Requiem Mass Hymns
#1
Holy all,

I have to plan a Traditional Requiem Mass. Can I get some quidance on hymns please?

AMDG

Kevin

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#2
I don't know much about Requiem Mass hymns, but I would suggest Salve Regina as one of the hymns if the person had a strong devotion to Mary.
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#3
The chants of the Requiem are the most appropriate setting for a Requiem.

The Offertory is the full Responsory style which used to be found throughout the Liturgy, and is quite long. Sung correctly and in full chant, it takes the entirety of the Offertory, so no hymn is necessary here.

The Communion antiphon is also quite uniquely structured and lends itself well to repeating with interspersed Psalm verses (see the Versus Psalmorum et Canticorum (PDF)).

If that's insufficient for music, my preference has always been to take other chants from Matins of the Dead out of the Liber Usualis. Some of these Responsories are hauntingly beautiful.

You have, of course, assigned music for the absolution of the body (Libera Me) and procession out with the body (In paradisum). Aside from a long communion line, I can't see a good place for additional music.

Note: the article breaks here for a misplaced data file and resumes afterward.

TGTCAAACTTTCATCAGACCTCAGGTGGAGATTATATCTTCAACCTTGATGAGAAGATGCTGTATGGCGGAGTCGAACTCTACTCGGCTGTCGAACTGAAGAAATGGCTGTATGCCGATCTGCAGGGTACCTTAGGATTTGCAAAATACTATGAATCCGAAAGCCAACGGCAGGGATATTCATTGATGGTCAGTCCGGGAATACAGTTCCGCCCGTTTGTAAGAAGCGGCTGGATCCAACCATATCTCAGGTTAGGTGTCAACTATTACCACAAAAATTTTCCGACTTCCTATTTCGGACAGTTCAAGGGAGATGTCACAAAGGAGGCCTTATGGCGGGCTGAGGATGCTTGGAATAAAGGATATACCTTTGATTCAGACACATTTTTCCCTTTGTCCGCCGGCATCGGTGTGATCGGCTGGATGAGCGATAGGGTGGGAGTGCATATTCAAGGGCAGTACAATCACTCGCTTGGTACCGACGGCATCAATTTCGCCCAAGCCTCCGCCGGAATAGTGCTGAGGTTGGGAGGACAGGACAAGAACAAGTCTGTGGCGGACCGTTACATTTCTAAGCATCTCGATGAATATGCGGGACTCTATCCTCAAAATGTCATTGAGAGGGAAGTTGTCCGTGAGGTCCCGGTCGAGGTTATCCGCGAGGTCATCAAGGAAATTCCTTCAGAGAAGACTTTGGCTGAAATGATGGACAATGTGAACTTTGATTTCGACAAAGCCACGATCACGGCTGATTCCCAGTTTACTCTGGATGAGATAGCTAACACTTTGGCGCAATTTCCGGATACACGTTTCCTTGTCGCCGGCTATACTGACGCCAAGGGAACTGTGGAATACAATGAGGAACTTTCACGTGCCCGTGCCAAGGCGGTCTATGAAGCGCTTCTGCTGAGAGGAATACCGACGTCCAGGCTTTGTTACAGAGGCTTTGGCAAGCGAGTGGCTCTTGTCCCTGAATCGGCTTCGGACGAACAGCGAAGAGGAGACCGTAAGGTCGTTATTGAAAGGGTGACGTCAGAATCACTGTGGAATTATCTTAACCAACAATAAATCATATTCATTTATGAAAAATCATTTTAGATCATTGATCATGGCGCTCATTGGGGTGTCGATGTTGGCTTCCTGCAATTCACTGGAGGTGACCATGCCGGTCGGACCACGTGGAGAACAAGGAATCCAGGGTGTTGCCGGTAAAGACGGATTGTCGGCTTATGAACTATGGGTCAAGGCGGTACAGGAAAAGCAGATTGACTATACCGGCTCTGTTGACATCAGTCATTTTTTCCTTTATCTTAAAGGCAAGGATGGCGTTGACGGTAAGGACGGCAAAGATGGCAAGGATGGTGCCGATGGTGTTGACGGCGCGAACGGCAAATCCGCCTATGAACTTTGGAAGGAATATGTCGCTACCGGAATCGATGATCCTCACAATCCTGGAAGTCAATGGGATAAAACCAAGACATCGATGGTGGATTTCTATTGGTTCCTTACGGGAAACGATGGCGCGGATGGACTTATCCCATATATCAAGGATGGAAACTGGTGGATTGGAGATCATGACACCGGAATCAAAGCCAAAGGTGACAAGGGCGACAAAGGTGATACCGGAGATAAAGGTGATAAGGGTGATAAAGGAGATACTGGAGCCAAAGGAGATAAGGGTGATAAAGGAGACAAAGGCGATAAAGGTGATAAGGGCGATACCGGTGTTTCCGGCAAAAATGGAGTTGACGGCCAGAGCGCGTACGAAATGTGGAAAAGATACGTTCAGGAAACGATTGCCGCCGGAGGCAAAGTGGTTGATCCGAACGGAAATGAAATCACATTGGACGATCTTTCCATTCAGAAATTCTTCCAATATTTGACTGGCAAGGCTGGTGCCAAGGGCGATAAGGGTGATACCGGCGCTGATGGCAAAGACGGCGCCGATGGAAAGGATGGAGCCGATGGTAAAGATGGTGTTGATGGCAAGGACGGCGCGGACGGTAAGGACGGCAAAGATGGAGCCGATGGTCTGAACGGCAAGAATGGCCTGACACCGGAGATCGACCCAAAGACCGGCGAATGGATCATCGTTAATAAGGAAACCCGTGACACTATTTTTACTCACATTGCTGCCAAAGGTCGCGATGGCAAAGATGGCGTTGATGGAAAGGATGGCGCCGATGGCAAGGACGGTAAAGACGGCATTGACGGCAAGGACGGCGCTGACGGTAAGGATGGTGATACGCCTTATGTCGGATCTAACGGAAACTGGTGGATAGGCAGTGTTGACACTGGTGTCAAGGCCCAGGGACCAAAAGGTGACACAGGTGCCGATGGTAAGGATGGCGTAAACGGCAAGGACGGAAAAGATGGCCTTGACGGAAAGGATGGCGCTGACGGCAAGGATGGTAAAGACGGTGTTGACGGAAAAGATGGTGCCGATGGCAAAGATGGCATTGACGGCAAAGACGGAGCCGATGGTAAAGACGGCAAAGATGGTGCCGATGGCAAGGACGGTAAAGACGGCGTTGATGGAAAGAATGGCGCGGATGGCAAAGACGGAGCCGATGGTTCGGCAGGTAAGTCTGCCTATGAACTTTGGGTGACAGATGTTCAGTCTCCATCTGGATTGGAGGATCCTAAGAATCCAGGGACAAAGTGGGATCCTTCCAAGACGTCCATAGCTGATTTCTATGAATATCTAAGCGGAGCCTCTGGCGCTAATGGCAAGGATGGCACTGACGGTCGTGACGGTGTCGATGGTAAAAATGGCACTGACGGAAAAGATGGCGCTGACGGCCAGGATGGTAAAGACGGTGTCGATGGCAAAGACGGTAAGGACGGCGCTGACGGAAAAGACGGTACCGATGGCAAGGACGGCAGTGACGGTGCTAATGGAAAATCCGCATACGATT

In general I've always avoided any kind of added hymns at Requiems, since the liturgy itself is very carefully structured, and I've never wanted to distract from it. I once directed Lobo's Versus est in luctum, during a long communion for a funeral Mass, but that was about as adventurous as I've ever gotten. I think the more sober, the better, since this is a very unique liturgy, and it really speaks mostly for itself, without added music. In fact, the silence which is natural is an important part, too. It adds to the theme of a peaceful rest.

You should note, as well, that the liturgical law of the Church (applicable to the traditional form of Mass) forbade the use of any instruments, including organ. The only was only allowed if necessary to help sustain the voices (i.e. they were too weak to be able to carry the tune without the organ). So if you do choose to add pieces, the organ ought to be completely silent. It's in keeping with the Church's law and penitential character of the liturgy.
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